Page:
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PSU Transforms Pickathon Music Stage Into 'Sleeping Pods'

Pickathon Music Festival's Treeline Stage, designed by Portland State University architecture students, will be reconstructed into sleeping pods for homeless veterans in Clackamas.

Photo: Kaylee Domzalski/OPB

Architecture student Pete Heibel deconstructs the Treeline Stage.

Architecture student Pete Heibel deconstructs the Treeline Stage.

Kaylee Domzalski/OPB

The design of the stage encouraged the architecture students to experiment with geometry.

The design of the stage encouraged the architecture students to experiment with geometry.

Kaylee Domzalski/OPB

The Treeline Stage will be deconstructed entirely by Friday, Aug. 11.

The Treeline Stage will be deconstructed entirely by Friday, Aug. 11.

Kaylee Domzalski/OPB

The Pickathon Music Festival might have ended Aug. 6, but that was just the beginning for its Treeline Stage. 

Architecture students from Portland State University’s Center for Public Interest Design (CPID) will transform the stage from a venue for 18 musical artists into sleeping pods for homeless veterans in Clackamas County.

Related: See photos and reviews from Friday, Saturday and Sunday at Pickathon.

The students, led by assistant professor Travis Bell and the director of the School of Architecture, Clive Knights, began designing the stage in early March with the goal of maximizing its social impact after the festival.

The result was an intricate piece composed of 690 trusses — giant reinforced wooden triangles.

“It really plays into the ethos of sustainability with the festival,” Bell said. Pickathon uses a re-usable dish and utensil system as well as solar-powered generators. “This gives the stage a full life cycle.”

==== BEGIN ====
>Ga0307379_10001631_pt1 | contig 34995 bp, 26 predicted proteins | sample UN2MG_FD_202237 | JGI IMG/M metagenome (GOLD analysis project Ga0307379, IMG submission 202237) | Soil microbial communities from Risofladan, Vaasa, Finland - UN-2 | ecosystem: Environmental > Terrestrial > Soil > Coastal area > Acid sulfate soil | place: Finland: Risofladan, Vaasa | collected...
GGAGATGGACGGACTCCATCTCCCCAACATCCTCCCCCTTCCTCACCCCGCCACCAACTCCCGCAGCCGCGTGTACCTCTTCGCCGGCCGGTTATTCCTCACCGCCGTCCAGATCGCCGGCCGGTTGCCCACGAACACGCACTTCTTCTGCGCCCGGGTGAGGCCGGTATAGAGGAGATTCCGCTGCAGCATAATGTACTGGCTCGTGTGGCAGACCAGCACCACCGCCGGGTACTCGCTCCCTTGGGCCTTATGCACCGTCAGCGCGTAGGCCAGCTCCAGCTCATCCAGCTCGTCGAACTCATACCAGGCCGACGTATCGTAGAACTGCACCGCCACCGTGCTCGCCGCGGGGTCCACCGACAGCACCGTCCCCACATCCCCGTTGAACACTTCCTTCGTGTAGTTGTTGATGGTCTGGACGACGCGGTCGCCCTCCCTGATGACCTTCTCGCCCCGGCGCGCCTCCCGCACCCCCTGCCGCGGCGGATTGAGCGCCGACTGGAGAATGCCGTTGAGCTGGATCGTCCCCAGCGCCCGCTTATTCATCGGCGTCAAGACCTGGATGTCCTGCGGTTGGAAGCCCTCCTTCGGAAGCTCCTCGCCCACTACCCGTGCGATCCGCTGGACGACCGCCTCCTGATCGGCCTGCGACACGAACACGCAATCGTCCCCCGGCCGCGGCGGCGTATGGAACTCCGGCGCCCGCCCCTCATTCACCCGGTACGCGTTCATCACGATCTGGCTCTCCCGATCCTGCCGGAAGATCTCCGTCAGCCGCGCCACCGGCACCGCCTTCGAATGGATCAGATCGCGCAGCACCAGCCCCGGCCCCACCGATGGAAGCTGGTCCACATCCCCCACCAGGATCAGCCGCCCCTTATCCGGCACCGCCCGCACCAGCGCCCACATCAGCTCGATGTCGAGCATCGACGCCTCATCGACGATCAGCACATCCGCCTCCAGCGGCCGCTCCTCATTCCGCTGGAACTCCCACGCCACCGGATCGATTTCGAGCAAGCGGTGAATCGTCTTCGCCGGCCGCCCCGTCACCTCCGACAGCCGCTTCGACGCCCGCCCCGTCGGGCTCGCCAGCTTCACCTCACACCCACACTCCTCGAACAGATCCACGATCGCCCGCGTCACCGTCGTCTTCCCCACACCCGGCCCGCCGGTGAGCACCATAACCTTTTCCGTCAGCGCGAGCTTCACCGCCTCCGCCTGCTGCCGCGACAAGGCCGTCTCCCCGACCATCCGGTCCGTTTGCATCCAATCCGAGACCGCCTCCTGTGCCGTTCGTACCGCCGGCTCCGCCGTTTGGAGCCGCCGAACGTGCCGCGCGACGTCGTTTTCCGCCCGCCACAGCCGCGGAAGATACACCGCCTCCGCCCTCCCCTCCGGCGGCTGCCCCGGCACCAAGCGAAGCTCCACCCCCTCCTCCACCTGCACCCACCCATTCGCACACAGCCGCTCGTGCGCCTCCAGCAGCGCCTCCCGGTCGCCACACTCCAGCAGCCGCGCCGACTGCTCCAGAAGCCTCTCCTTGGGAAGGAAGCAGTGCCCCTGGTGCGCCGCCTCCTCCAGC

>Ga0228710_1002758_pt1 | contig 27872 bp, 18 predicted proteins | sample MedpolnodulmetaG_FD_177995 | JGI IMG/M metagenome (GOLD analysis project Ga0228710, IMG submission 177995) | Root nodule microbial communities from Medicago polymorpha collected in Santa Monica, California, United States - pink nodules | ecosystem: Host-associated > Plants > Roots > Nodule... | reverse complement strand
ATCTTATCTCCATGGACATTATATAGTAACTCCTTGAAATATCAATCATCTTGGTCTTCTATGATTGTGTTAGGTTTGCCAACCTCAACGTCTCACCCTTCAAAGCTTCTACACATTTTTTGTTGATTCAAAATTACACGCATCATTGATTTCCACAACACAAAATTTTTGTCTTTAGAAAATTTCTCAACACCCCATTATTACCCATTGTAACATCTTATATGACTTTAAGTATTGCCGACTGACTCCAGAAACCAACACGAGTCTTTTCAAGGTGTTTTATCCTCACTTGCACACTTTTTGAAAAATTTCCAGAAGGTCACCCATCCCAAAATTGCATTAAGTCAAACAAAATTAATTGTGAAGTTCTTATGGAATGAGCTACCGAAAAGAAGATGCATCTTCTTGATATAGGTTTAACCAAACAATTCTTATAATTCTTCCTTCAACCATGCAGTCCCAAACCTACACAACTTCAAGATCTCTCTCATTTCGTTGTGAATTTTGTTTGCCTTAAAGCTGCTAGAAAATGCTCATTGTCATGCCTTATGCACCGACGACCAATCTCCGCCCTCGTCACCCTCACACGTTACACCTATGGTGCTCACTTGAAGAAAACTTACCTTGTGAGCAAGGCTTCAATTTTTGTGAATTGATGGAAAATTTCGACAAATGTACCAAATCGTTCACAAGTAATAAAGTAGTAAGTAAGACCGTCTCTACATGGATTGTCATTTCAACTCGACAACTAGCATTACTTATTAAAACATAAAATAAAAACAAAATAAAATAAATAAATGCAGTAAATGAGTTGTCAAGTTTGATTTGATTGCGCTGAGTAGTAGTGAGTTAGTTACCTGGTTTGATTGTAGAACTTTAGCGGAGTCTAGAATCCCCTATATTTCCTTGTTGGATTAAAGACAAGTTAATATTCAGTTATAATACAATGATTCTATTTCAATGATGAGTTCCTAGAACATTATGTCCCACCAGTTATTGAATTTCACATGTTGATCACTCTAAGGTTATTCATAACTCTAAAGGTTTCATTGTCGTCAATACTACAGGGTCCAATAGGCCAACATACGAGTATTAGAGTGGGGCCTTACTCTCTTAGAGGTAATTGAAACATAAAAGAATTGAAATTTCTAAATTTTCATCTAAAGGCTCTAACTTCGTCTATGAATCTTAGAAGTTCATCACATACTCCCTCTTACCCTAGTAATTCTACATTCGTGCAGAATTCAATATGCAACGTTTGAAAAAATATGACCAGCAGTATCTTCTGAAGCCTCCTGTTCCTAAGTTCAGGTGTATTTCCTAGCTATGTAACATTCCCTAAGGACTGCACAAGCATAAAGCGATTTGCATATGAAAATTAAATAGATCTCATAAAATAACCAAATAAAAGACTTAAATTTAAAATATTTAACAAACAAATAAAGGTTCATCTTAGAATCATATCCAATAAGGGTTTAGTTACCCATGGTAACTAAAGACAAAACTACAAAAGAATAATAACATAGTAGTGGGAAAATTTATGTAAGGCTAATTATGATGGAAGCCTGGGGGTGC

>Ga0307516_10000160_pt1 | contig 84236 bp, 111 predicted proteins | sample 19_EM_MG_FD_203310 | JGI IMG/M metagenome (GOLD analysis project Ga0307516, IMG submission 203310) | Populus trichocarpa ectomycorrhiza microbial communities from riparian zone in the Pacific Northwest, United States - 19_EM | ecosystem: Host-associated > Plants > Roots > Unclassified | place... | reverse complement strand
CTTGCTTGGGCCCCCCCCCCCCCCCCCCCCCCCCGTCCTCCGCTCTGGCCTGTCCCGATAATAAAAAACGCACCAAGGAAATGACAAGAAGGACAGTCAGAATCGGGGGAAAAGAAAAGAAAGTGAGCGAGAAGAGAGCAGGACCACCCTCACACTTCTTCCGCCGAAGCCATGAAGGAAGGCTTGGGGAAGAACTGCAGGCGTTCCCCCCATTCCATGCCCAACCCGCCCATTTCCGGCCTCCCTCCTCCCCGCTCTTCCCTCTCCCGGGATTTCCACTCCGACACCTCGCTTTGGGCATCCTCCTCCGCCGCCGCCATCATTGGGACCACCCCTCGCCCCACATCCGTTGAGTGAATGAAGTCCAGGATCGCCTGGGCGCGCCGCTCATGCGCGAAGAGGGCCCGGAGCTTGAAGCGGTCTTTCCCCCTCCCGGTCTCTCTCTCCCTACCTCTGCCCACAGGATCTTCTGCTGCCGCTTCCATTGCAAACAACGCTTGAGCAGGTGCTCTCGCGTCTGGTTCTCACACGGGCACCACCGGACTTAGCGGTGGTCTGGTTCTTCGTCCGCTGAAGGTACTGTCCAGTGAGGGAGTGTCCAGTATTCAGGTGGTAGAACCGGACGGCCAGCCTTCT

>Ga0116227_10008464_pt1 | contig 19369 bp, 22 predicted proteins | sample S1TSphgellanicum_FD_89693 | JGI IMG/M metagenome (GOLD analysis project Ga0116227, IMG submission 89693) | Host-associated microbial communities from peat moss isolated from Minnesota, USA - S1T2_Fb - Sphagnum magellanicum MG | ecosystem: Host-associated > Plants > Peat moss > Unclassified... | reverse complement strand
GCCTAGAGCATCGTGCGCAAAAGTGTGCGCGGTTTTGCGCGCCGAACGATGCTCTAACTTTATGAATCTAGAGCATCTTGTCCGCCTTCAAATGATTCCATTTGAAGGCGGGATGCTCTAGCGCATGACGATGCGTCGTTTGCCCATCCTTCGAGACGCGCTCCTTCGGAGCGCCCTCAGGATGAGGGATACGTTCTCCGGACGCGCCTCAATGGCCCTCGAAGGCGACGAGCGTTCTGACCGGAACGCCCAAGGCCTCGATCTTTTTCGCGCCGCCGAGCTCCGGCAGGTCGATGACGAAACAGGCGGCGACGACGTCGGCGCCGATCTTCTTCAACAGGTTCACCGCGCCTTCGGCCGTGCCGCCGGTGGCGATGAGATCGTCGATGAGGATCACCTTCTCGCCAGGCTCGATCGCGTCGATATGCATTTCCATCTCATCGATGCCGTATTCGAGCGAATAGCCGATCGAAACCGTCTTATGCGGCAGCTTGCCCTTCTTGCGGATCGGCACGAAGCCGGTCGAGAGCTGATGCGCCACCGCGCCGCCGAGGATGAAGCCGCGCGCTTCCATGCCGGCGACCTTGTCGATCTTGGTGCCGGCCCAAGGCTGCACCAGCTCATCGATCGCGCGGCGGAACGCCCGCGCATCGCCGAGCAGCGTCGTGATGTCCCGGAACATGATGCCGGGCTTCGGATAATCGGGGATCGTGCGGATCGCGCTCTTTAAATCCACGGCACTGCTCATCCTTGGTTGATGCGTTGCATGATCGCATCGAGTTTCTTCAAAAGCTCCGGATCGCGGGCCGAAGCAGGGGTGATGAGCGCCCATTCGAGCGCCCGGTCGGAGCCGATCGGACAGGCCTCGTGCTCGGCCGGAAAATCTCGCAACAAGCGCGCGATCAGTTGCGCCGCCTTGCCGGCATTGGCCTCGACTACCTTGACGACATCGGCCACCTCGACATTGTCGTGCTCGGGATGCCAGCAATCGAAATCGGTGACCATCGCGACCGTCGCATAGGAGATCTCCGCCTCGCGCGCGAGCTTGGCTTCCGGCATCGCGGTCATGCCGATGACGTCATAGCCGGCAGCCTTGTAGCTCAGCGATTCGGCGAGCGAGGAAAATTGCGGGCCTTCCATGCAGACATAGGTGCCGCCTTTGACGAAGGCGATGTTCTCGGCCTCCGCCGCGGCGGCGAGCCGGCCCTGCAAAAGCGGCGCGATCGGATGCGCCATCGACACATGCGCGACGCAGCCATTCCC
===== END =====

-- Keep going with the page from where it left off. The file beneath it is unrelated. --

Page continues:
PSU students load all 690 trusses onto a semi-truck.

PSU students load all 690 trusses onto a semi-truck.

Kaylee Domzalski/OPB

The morning after the Pickathon Music Festival, PSU students began deconstructing the Treeline Stage.

The morning after the Pickathon Music Festival, PSU students began deconstructing the Treeline Stage.

Kaylee Domzalski/OPB

And this isn’t the first time the CPID has taken on such a project.

Last fall, the center collaborated with homeless advocacy groups and architecture firms like the Catholic Charities, Communitecture and the Village Coalition to address Portland’s homelessness crisis. That initiative produced 14 sleeping pods that became the Kenton Women’s Village in North Portland.

Working with the same organizations, the pods made from the Treeline Stage will follow a similar path.

A diagram of how the trusses will be built into the pods.

A diagram of how the trusses will be built into the pods.

PSU School of Architecture/Portland State University

“While Travis Bell and Clive Knights and their students worked on the design of the trusses and the Treeline Stage, I worked with partners like … Clackamas County on the development of the village those trusses would eventually build,” said Todd Ferry, a senior research faculty member at the CPID who worked on the Kenton Women’s Village.

Clackamas County officials hope to determine a location and finish the project by winter of 2017. Vahid Brown, the housing policy coordinator for Clackamas County, said he is confident the project will secure the necessary paperwork.

“It’s a process to get permits,” Brown said. “The county is committed to see this village come together and see people sleeping in the pods.”

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